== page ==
Poor show in Pisa rankings

IN a lower secondary level Science question, students are asked to explain what happens when the muscles are exercised. Two options are given as answers — muscles get an increased flow of blood or fats are formed in the muscles. (The correct answer: muscles get an increased flow of blood.)

Compare that to a question asked in the Programme for International Student Assessment (Pisa): Why do you have to breathe more heavily when you are doing physical exercise than when your body is resting?

Based on their knowledge of the blood circulation system, students are expected to extrapolate that heavier breathing is necessary to remove increased levels of carbon dioxide and to supply more oxygen to the body.

Under the assessment scheme provided by Pisa, the question above tested students on three areas — identify scientific issues, explain or predict phenomena based on scientific knowledge and use scientific evidence to make and communicate decisions.

SMK Tengku Ampuan Rahimah, Klang, Selangor, student Lysandra Koon was among the group of Malaysian students randomly picked to sit for the Pisa test last year.

The 17-year-old admitted that the questions she encountered at the Pisa test were nothing like the questions she was used to in her school tests.

“There were a few direct questions but most were indirect questions. We had to read the questions carefully in order to answer them correctly,” said Lysandra.

“I did enjoy answering the questions. The questions were not exactly tough but were focused more on ‘common sense’ that required critical thinking,” she added.

Close to 50 students from Lysandra’s school in Klang were selected to sit for the Pisa test.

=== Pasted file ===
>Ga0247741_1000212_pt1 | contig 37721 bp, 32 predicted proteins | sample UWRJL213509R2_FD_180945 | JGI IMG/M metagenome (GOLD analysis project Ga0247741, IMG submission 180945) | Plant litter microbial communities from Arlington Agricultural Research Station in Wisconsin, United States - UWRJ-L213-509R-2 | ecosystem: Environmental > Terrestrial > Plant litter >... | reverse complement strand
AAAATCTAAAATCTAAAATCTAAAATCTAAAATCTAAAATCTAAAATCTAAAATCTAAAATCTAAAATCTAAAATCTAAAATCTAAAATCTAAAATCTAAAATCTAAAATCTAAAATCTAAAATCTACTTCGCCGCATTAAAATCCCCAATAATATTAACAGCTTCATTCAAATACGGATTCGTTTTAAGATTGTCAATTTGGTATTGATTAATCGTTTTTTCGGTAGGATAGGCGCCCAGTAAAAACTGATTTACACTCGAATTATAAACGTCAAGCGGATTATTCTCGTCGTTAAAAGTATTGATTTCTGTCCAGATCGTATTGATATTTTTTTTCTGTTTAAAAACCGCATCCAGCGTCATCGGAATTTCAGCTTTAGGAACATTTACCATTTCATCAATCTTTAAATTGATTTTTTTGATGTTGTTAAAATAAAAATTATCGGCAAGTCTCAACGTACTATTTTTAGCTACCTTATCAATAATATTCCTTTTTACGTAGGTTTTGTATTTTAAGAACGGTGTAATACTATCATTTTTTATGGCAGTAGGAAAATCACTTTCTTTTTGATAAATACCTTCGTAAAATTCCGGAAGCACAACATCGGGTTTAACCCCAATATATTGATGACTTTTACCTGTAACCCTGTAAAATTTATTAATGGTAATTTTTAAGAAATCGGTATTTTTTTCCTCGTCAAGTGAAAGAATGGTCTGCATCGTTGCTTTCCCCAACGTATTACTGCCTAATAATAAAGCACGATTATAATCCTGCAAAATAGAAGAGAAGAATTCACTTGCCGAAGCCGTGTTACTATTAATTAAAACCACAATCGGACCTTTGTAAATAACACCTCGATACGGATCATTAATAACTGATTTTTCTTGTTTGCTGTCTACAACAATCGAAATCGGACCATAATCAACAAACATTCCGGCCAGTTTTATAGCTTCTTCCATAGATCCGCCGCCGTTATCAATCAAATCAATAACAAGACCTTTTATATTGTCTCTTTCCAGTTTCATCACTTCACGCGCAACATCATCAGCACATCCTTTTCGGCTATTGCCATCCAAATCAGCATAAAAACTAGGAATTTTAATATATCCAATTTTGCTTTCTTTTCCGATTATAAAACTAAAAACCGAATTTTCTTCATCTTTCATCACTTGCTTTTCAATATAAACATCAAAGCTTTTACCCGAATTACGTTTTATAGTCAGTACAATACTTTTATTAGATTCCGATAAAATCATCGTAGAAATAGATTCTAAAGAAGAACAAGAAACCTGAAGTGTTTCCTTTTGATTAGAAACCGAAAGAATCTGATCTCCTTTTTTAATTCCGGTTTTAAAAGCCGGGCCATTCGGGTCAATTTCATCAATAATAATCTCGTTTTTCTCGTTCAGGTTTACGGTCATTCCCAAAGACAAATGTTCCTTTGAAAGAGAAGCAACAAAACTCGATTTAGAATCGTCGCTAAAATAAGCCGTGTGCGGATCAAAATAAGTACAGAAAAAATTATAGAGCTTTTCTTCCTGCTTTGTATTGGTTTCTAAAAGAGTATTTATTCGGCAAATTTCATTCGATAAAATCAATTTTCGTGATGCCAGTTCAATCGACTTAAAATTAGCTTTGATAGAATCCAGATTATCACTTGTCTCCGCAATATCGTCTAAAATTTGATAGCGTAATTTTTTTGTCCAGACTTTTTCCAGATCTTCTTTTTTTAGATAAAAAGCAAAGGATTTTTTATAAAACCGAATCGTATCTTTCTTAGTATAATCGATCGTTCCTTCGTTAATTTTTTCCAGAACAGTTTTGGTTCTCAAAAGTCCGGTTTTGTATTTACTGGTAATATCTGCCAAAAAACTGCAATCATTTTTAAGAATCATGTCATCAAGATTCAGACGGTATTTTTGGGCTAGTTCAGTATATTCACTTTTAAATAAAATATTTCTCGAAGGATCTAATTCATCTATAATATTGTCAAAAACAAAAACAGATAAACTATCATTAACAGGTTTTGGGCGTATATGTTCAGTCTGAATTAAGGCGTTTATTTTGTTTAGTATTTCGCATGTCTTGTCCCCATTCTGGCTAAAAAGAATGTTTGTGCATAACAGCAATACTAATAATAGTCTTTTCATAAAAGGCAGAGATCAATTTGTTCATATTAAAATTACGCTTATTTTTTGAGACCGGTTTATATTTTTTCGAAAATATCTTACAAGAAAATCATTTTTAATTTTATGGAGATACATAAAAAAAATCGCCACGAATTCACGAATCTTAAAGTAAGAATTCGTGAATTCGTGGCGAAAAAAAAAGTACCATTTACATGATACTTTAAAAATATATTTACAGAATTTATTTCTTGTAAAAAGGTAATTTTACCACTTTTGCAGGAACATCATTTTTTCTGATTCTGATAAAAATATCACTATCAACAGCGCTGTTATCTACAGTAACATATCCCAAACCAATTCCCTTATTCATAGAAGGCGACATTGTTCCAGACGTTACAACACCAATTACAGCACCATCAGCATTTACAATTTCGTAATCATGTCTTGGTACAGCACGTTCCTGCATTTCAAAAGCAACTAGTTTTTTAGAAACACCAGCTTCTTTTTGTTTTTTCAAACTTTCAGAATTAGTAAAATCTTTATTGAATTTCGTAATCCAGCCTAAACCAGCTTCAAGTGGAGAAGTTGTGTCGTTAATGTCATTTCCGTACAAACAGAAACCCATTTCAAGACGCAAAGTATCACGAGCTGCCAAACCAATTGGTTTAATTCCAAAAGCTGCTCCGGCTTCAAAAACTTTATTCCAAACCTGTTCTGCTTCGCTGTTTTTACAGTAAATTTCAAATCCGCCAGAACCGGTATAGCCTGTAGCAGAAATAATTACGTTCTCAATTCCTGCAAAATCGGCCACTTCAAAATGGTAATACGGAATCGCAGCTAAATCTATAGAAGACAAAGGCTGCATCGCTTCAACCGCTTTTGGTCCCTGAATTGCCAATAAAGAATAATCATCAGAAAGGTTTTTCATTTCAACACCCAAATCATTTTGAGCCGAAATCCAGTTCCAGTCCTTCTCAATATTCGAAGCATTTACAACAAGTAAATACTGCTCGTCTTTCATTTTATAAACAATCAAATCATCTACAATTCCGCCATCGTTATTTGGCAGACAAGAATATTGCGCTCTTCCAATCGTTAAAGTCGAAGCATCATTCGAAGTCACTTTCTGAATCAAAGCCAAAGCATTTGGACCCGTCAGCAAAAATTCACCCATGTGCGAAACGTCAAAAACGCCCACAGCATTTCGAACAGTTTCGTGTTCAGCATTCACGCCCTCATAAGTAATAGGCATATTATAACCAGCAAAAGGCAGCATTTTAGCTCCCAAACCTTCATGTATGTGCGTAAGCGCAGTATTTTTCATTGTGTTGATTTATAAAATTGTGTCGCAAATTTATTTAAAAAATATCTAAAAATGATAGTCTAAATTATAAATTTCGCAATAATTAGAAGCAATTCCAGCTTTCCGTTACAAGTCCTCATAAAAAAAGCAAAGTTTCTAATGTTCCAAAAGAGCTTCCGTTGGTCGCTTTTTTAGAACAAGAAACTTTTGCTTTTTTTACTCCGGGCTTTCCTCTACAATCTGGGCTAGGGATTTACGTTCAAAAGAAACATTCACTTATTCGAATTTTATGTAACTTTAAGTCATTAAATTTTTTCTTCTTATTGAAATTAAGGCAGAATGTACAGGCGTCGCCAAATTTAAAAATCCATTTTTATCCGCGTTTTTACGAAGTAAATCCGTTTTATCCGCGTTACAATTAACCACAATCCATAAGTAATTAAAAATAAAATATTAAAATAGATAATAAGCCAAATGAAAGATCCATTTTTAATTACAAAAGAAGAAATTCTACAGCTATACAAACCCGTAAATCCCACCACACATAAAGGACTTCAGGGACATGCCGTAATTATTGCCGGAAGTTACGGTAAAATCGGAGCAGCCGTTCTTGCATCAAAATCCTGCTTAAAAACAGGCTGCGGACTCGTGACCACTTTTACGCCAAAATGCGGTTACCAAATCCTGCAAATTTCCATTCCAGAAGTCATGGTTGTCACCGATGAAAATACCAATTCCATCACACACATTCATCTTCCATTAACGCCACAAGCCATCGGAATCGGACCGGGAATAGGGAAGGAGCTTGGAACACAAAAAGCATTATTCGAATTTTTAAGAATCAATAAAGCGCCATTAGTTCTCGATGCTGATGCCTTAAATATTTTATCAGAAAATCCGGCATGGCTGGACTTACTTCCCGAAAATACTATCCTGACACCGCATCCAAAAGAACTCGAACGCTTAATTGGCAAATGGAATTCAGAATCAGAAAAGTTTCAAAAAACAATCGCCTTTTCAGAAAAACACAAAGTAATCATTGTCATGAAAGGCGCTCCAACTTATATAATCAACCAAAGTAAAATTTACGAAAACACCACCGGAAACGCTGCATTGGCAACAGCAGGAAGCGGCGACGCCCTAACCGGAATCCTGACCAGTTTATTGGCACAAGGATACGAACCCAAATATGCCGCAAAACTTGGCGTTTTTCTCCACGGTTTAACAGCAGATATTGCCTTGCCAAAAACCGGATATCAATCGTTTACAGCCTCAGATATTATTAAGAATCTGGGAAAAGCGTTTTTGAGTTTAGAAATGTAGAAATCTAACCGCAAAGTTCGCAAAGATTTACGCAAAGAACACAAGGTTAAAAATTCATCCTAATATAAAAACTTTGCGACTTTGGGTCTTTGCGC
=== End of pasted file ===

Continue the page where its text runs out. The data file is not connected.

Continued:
Lysandra was given a booklet with 50 questions on Mathematics, Science and Reading although there were several students in her school who sat for the Computer Based Assessment of Literacies, a new interactive test introduced in Pisa last year.

Save for a slight improvement in Mathematics, Malaysian students fared below average in the Pisa 2012 results released on Tuesday.

Ranking 52 out of 65 countries which took part in the survey, Malaysia scored 421 in Mathematics, 398 in Reading and 420 in Science respectively.

The global average score was 494 in Mathematics, 496 in Reading and 501 in Science.

In 2009, Malaysia participated in the survey for the first time and scored 404 in Mathematics, 414 in Reading and 422 in Science.

Pisa is administered by the OECD every three years on 15-year-olds in both OECD and non-OECD countries and offers students questions in the main language of instruction in their respective countries. Each round focuses on one area of either Reading, Mathematics or Science.

Mathematics was the main focus in the Pisa test last year while financial literacy was also included as an element in the Pisa test for the first time last year.

Look to the East

It came as no surprise that Asian countries again topped the list in the ranking of the Pisa 2012 results.

Shanghai, Singapore, Hong Kong, Taiwan and Korea were the top five economies in the latest results released.

Vietnam which was ranked at the 17th gained attention as the only third world economy in the top 20 best-performing list.

A difference of 38 points on the Pisa scale was equivalent to one year of schooling. A comparison of scores showed that students in Shanghai were performing as though they had four or more years of schooling than 15-year-olds in Malaysia.